Regarding Jacob's decision not to annihilate Veridon, I can see the argument against, but really, Jacob's not a monster. There are a lot of innocent people in the city. And these are his people, no matter how bad a hand he's been dealt by the city politicos and vested interests. I guess part of the problem is that we don't really meet any innocents in the story. No children, for instance (unless I've forgotten something). Maybe if there had been it would have given a point of focus for Jacob when weighing up his decision.

The one point in the book that jarred a little with me was when we discover - quite late in the book - that Jacob and Emily have a history that goes way back. I would have expected at least some hint of this earlier in the book (maybe there was and I missed it). Being first-person-narrated, if Jacob knows about it you'd kind of expect him to share it with you, otherwise it smacks a little of contrived withholding of information.

One other slight criticism was that the names confused me a little - Marcus and Malcolm are probably a little too similar; I had to look back to see who was who a couple of times. And I wasn't sure how to pronounce "Cacher" - "catcher", "caitcher" or "casher"?

But these are minor niggles - overall it's a fantastic debut, and I'm really looking forward to the Pyr book.

At 4:45 AM , Blogger Tim Akers said...

Sarah: don't suppose you could link the review? I read them all, and react to none. It's the only way.

The short story link is currently broken. There are people working on that behind the scenes, but I'm not providing them the support they need, so it might be a while. Like, after I'm done writing this next book.

Mike: Good thought on Emily's history with Jacob. I tried to layer it in more subtly, but I guess there's no reason Jacob wouldn't have mentioned it earlier. Honestly, there was a massive shuffling of narrative at the end of the process and in the rush to make sure things were in order, I might have just missed that. Boo!

At 7:39 PM , Blogger Sarah said...

Tim here is the link.
I'll keep checking back to see if the link gets fixed. I'd love to see Camilla's story that you mentioned in your original post.
There were subtle hints in the earlier part of the story to let the reader know that there was past history between Emily and Jacob.

At 1:33 PM , Blogger Alessia said...

I'm reading your book right now, and I confirm the fact that it's very hard to put it down. I kept reading until 2.00 in the morning, having to get up at 5.40 to work. Just to quantify *how hard*.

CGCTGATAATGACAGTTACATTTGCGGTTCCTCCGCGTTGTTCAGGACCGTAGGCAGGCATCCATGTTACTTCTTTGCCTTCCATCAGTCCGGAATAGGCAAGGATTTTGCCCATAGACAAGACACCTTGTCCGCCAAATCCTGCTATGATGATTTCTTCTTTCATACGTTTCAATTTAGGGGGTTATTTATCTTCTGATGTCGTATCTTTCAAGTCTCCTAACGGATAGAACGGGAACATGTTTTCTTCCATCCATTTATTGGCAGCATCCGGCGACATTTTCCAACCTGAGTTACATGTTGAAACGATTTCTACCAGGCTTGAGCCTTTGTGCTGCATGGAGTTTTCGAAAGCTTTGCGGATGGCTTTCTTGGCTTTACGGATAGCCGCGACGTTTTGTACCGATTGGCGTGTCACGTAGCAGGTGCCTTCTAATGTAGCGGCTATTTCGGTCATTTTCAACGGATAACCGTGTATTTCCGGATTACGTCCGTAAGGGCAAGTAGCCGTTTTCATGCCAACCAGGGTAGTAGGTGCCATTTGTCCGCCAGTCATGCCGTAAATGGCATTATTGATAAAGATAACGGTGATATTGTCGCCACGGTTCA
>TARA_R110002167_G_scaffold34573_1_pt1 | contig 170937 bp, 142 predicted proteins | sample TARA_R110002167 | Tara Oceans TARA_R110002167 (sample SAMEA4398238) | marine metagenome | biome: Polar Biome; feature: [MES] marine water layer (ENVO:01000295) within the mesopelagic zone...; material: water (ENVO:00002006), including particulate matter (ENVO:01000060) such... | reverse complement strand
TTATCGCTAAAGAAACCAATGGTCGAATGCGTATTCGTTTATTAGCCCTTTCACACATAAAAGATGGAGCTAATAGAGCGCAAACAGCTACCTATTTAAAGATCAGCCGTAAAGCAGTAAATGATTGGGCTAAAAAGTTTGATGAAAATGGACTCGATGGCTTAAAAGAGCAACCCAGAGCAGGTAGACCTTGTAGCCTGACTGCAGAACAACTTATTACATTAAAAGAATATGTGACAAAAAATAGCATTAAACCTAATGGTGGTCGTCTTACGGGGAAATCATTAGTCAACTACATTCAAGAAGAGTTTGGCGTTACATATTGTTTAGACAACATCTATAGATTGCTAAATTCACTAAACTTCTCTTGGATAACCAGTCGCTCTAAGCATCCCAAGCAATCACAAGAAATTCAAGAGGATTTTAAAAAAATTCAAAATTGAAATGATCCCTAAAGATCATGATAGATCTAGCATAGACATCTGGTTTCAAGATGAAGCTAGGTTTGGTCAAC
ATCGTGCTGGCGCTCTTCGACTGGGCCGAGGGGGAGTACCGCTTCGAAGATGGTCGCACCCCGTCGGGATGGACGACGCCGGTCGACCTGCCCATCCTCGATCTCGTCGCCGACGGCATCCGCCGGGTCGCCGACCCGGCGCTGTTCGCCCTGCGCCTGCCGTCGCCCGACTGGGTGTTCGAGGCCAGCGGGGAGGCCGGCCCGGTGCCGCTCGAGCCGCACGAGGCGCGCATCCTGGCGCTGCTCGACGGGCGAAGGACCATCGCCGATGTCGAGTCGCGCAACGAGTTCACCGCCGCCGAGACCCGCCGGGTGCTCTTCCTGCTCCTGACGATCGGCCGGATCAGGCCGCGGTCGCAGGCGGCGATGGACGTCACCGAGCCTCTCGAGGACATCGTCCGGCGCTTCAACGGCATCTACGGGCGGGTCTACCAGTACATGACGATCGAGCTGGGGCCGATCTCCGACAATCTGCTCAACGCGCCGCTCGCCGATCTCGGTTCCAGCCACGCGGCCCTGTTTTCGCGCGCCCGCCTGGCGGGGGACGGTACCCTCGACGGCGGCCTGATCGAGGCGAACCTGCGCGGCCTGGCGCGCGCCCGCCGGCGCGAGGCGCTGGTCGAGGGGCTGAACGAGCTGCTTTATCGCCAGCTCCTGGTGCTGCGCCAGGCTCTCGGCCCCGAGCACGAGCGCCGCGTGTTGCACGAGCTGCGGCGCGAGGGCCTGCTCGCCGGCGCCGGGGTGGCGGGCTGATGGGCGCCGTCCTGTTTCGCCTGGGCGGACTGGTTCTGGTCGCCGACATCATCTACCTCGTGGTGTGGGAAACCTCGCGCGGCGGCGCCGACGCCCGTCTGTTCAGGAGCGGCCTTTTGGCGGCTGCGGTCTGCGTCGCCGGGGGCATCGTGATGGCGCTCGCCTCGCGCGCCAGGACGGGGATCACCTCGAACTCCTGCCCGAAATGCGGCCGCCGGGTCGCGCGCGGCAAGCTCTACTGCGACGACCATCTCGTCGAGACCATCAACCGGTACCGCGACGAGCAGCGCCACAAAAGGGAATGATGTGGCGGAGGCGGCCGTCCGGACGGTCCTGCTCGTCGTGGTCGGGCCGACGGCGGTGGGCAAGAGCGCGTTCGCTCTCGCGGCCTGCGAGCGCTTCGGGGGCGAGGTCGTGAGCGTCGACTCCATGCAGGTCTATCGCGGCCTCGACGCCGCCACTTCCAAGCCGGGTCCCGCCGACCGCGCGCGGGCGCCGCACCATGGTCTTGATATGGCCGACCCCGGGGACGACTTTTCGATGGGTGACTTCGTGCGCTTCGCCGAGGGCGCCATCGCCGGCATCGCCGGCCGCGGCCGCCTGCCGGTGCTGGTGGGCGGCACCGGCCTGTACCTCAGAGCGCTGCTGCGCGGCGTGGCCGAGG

I'm liking it a lot, and while I haven't finished it I'm pretty close to - only a few pages to go. The thought about Emily occured to me as well, but not because she's a woman and she has to be rescued (woman speaking, by the way), but just because, well... the first time they mentioned the angel needed a host, my thought was, there you go, the girl is either going to become the host and he'll have to kill her, or die in the process of serving as bait.
But it was a good ending and a good book nonetheless.
I liked Jacob and his "voice". About him not using the Cog and tear Veridon to pieces... well. I could feel it was a hard decision he had to make, but if he had taken the heart it wouldn't have felt like Jacob. He's a rational guy, I love the part where he meets Camilla and tells her that "crazy bi***es don't get weapons of the apocalypse", and in the end it seemed to me it was the only thing he could and sholud do. I liked it a lot. He goes for the hard way if the thinks it is the right one to take, he'd done it once already when he'd turned down Valentine's offer of help (another character I liked along with Camilla).

And I loved the setting, the atmosphere, the city, the description of the river and the lights as they approach on the falling Glory.

As to Emily's and Jacob's past history... well, everyone has different likings and so on, I loved the fact that it was hinted at, given in bits. The two scenes were lovely, but I'd dare say it would have worked as well without them.

I think you handled very well the first person narrative, and wanted to compliment you on that. I think it's harder to write than third, sometimes, or has at least as many pitfalls, but you did very well - just my opinion, but there it is. Same goes for the fight scenes. Some great description in there.